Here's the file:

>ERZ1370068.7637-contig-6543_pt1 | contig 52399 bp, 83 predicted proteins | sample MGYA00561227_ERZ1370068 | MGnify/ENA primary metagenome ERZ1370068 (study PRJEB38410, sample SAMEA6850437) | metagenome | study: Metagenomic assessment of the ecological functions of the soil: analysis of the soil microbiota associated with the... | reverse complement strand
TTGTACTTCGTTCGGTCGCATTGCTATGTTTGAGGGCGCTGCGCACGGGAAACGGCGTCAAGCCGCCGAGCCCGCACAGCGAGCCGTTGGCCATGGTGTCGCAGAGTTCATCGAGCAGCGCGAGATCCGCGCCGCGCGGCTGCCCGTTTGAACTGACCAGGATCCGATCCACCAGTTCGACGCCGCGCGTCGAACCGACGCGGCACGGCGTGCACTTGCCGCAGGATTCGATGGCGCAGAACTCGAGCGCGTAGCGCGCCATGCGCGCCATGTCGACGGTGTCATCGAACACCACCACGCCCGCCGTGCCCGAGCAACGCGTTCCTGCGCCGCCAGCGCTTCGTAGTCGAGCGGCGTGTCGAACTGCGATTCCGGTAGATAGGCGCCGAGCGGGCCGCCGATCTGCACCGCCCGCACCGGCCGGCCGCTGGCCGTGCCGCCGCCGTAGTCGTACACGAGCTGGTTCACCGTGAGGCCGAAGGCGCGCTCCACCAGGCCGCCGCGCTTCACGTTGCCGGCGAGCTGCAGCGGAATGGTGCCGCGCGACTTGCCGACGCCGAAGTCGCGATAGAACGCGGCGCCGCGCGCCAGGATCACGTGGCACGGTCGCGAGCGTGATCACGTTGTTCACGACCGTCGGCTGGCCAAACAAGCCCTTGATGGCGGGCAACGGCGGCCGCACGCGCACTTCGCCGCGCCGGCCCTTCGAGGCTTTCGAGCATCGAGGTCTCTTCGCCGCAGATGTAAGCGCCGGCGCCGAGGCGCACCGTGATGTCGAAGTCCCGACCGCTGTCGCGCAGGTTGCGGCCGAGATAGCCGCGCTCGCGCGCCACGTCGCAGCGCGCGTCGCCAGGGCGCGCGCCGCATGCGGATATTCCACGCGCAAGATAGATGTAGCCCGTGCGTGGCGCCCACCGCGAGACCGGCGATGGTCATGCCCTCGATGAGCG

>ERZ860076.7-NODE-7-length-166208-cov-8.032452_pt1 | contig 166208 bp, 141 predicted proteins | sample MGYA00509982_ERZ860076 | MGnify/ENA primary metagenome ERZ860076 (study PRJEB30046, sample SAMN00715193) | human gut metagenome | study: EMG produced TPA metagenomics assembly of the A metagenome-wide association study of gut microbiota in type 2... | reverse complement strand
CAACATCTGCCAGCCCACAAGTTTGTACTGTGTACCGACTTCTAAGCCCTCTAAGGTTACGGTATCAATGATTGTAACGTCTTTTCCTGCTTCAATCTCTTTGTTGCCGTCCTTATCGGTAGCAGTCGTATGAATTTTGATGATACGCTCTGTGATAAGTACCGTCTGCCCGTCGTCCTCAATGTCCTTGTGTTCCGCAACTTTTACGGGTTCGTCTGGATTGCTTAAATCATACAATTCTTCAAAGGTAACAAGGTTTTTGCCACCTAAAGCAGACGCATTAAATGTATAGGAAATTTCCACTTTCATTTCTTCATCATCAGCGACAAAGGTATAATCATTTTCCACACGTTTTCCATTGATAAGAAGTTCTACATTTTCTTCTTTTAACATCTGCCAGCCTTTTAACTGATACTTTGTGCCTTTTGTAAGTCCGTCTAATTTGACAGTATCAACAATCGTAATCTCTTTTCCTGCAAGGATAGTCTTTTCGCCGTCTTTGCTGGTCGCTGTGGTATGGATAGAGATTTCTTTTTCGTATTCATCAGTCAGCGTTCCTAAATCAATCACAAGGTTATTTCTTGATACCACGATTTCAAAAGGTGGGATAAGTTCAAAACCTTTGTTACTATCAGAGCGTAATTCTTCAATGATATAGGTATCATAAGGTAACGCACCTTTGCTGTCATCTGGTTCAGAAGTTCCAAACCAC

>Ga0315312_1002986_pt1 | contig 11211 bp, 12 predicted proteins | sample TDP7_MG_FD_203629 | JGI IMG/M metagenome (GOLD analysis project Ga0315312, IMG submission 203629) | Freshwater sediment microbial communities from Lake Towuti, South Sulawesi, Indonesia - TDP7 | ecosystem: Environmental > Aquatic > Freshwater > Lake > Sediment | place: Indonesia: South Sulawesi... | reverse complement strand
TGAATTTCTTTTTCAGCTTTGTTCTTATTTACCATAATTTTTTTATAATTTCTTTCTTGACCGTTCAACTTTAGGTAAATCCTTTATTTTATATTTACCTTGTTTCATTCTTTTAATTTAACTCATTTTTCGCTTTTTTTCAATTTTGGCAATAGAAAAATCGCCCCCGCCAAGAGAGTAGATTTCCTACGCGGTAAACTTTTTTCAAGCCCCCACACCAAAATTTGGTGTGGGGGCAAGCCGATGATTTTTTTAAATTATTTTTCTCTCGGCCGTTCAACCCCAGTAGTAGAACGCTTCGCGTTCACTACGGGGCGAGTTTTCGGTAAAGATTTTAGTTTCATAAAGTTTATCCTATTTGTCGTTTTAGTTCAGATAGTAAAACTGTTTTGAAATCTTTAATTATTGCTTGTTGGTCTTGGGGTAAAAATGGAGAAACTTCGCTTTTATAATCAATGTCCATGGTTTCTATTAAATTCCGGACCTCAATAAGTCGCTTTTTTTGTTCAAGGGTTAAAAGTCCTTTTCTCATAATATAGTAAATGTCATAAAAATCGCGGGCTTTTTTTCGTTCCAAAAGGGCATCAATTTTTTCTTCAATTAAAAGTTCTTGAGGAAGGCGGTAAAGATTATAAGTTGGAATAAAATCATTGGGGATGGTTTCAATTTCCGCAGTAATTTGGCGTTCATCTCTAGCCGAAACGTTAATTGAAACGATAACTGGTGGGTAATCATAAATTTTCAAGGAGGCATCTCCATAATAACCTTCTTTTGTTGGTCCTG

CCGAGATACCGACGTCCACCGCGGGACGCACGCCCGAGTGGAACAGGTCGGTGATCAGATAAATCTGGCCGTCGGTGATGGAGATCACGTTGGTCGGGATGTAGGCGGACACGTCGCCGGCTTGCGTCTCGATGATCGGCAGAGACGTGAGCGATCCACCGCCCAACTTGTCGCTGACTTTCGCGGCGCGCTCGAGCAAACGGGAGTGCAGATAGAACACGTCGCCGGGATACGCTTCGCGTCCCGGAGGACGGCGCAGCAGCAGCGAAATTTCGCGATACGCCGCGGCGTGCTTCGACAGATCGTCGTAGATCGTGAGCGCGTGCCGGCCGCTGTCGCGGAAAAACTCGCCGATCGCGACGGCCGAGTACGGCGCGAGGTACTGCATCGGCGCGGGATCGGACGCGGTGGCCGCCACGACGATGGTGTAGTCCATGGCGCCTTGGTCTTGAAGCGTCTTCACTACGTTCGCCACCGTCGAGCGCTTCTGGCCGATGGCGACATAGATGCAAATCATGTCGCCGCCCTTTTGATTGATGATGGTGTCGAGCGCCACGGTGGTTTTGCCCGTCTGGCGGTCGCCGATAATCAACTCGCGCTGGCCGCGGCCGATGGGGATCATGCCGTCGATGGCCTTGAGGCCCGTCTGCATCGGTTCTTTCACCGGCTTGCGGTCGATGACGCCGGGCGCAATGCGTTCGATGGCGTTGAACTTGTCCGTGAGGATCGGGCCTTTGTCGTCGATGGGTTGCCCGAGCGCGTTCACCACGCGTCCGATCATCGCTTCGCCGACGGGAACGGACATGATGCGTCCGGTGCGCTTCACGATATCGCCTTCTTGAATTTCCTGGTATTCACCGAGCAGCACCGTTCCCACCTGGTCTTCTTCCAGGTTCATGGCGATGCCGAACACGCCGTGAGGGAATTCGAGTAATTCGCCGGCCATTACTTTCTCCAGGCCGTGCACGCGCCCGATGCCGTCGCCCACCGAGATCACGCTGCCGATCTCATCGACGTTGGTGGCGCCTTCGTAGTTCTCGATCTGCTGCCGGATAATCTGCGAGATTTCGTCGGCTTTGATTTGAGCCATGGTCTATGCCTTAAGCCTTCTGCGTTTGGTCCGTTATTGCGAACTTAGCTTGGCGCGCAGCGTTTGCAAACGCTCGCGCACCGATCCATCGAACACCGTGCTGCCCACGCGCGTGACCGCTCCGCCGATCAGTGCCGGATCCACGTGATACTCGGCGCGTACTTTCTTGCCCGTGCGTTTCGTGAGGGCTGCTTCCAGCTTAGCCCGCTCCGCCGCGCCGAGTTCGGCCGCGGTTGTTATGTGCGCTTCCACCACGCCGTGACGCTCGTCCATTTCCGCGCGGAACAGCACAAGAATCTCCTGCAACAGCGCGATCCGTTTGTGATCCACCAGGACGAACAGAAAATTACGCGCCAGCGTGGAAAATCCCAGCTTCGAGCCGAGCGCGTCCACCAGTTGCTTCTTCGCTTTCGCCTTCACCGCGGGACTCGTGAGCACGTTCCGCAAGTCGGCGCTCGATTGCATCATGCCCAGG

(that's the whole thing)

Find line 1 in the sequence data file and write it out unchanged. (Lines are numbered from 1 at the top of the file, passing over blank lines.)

>ERZ1370068.7637-contig-6543_pt1 | contig 52399 bp, 83 predicted proteins | sample MGYA00561227_ERZ1370068 | MGnify/ENA primary metagenome ERZ1370068 (study PRJEB38410, sample SAMEA6850437) | metagenome | study: Metagenomic assessment of the ecological functions of the soil: analysis of the soil microbiota associated with the... | reverse complement strand